Others suggest the Saudi royals have played him like an oud to enlist him in their rivalry with Iran, with Qatar as a stepping-stone.

    The two theories dovetail rather disturbingly.

  3. says

    The biggest supporters of terrorism are the USA, and the worst terrorist exporters are in Langley, Virginia.

    I am guessing that some of this has to do with the American base there, which has supplanted Incirlik now that Turkey are not being a good satrapy any more.

    The Saudis are also pushing it over Iran, of course, but they’re pissed off because US foreign policy in Iraq and Syria has done nothing but strengthen Iran – so it’s kind of hard for them to complain about the US directly. This is a proxy move.

  4. johnson catman says

    The Saudis in particular think that Trump gave them the green light during his visit to take this hard line against Qatar though with Trump who the hell knows whether this was conscious and deliberate on his part or just a casual unthinking aside.

    Well, he did put his hand on that glowing orb.

  5. blf says

    What is going on has multiple causes, which perhaps can be summed up by biggerpenismanship by scared feudal absolute rulers (which hair furor seems to imagine he is).

    Qatar has an independent foreign policy. Saudi Arabia does not like that.

    Both Saudi Arabia and the UAE are feudal absolute monarchies; in addition, Saudi Arabia’s ruler is fairly new. (I’ve previously said the UAE’s “leader” is also fairly new, but this was a misunderstanding on my part of what Professor Khouri wrote (see the link).) Both the Saudi & UAE rulers are terrified of the Arab Spring, which is very much everything they are not.

    Al Jazeera is a constant thorn in their side; indeed, one of the demands is Qatar close Al Jazeera. (Al Jazeera is HQed in, and financed by, Qatar.) Qatar’s foreign minister has told Saudi Arabia to get stuffed over that demand.

    Qatar works with Iran, which Saudi Arabia considers an arch-enemy.

    And Israel is lurking in the background here! “US legislation [HR 2712] threatening to sanction Qatar for its support of ‘Palestinian terror’ was sponsored by 10 lawmakers who received more than $1m over the last 18 months from lobbyists and groups linked to Israel, Saudi Arabia, and the United Arab Emirates.”

    A short synopsis of what’s really going on (from Plan to airlift 4,000 cows to isolated Qatar to maintain milk supplies):

    The ostensible reason for the blockade – that the Qataris have funded terror — is as easily applicable to Saudi Arabia and other Gulf states. Instead, the real motivation appears to be punishment for Qatar’s independent foreign policy, which is underwritten by an expansive and canny global investment strategy from London to Tokyo. The county has hosted members of the Muslim Brotherhood and Hamas and pursued a conciliatory relationship with Iran, with which it shares a large gas field.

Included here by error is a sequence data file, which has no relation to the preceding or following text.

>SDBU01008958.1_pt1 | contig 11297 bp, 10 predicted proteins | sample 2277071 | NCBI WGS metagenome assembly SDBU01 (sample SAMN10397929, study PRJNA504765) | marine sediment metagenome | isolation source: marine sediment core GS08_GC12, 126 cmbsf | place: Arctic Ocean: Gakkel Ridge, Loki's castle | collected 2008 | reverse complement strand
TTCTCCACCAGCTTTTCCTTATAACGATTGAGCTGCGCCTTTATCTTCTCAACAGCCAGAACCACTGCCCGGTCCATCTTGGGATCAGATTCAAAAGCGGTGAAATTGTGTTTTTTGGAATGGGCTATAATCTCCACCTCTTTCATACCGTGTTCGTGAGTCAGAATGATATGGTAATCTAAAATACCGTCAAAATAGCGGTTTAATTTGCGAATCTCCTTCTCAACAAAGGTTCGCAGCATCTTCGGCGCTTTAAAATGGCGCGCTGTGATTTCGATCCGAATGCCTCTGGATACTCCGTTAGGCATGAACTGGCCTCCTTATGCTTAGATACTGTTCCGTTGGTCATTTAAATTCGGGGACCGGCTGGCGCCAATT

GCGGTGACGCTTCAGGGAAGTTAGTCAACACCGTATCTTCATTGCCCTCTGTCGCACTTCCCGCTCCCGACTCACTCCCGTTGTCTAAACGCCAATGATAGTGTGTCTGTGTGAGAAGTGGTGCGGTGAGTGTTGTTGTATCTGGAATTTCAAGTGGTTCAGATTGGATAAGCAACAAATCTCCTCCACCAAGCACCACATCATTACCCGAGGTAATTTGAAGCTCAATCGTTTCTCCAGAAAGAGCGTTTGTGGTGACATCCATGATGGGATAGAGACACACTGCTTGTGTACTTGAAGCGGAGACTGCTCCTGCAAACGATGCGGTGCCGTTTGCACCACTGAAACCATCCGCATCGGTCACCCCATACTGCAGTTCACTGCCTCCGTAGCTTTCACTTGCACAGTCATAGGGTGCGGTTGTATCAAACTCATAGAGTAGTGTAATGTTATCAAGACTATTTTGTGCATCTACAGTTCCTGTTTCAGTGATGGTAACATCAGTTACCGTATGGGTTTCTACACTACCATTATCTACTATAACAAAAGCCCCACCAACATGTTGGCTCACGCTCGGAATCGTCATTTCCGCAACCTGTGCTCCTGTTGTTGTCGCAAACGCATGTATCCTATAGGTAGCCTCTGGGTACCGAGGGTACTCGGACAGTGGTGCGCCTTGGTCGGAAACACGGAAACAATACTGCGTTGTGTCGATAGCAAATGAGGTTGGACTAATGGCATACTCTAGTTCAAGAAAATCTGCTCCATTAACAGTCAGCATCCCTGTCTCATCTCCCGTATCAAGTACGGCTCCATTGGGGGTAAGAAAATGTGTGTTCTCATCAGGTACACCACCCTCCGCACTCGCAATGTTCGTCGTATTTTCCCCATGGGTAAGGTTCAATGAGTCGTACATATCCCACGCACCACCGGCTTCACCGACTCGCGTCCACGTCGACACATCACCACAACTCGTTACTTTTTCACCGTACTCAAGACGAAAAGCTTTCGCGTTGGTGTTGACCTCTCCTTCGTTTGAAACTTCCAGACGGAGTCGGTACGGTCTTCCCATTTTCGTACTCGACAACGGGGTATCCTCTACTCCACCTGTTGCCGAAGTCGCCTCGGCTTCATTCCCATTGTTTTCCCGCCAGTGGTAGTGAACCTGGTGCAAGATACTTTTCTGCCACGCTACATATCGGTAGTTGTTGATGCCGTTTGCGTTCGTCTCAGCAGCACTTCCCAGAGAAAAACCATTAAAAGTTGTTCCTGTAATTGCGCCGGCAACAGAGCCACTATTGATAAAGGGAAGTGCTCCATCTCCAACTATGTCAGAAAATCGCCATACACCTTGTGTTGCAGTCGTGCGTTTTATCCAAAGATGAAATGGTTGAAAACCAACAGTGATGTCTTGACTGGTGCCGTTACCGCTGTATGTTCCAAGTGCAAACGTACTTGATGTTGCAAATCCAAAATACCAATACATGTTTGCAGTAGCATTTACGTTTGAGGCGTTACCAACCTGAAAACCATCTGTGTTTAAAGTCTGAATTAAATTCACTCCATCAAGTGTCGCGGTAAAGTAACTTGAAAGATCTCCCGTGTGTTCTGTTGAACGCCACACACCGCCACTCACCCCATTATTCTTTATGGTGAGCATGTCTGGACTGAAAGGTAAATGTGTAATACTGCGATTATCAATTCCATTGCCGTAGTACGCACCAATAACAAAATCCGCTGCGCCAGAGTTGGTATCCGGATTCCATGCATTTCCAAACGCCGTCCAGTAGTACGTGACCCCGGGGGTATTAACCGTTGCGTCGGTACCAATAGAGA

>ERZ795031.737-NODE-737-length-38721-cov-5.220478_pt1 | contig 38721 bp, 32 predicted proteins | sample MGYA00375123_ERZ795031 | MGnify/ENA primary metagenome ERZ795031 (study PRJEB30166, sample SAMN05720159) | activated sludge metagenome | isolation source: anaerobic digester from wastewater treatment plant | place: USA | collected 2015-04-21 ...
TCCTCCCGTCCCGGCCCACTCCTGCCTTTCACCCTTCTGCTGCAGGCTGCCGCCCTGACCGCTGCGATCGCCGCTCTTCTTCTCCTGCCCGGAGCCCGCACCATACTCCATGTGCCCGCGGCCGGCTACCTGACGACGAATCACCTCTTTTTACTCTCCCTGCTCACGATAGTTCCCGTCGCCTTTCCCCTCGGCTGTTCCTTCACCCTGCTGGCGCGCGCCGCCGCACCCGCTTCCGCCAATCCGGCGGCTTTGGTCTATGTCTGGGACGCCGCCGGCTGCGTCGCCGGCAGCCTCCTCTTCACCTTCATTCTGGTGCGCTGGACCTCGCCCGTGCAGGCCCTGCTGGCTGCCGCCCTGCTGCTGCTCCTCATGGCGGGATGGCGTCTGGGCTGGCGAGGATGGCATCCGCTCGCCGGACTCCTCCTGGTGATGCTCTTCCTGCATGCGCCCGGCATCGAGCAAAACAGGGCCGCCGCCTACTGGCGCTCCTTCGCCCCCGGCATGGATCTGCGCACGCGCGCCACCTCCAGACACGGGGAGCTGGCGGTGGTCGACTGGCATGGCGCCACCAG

I presume hair furor just got taken in by Saudi Arabia’s pathetic “terrorism sponsor” line. Or perhaps about as likely, Steve Bannon believes something that and, reinforced by the Saudis and maybe Israelis, instructed him…

  6. blf says

    (I just wrote a fairly long comment on this, which is currently stuck in moderation, probably due to too many links (only four, three of which are to comments here at FtB)! Below is the conclusion.)

    A short synopsis of what’s really going on (from Plan to airlift 4,000 cows to isolated Qatar to maintain milk supplies):

    The ostensible reason for the blockade – that the Qataris have funded terror — is as easily applicable to Saudi Arabia and other Gulf states. Instead, the real motivation appears to be punishment for Qatar’s independent foreign policy, which is underwritten by an expansive and canny global investment strategy from London to Tokyo. The county has hosted members of the Muslim Brotherhood and Hamas and pursued a conciliatory relationship with Iran, with which it shares a large gas field.

    I presume hair furor just got taken in by Saudi Arabia’s pathetic “terrorism sponsor” line. Or perhaps about as likely, Steve Bannon believes something that and, reinforced by the Saudis and maybe Israelis [see moderated comment for details], instructed him…

  7. blf says

    me@5/6: Steve Bannon believes something that → Steve Bannon believes something like that…

  8. Tadas says

    The following is from Democracy Now! Hard to believe that some hackers publishing a fake news story would create such a strong reaction, but we are becoming more and more reactionary.

    “In Qatar, Al Jazeera said Thursday it was resisting a massive cyberattack that forced the satellite TV network to temporarily shut down its website. The cyberattack came two weeks after hackers published a fake news article on Qatar’s state news agency website which falsely cited Qatar’s leader making friendly statements about Iran—Saudi Arabia’s regional opponent. The fake news story inflamed tensions between Qatar and other Arab nations, including Saudi Arabia, Bahrain, Egypt, Yemen, Libya and the United Arab Emirates—all of whom broke off relations with Qatar this week, accusing it of backing militant groups, including ISIS and al-Qaeda.”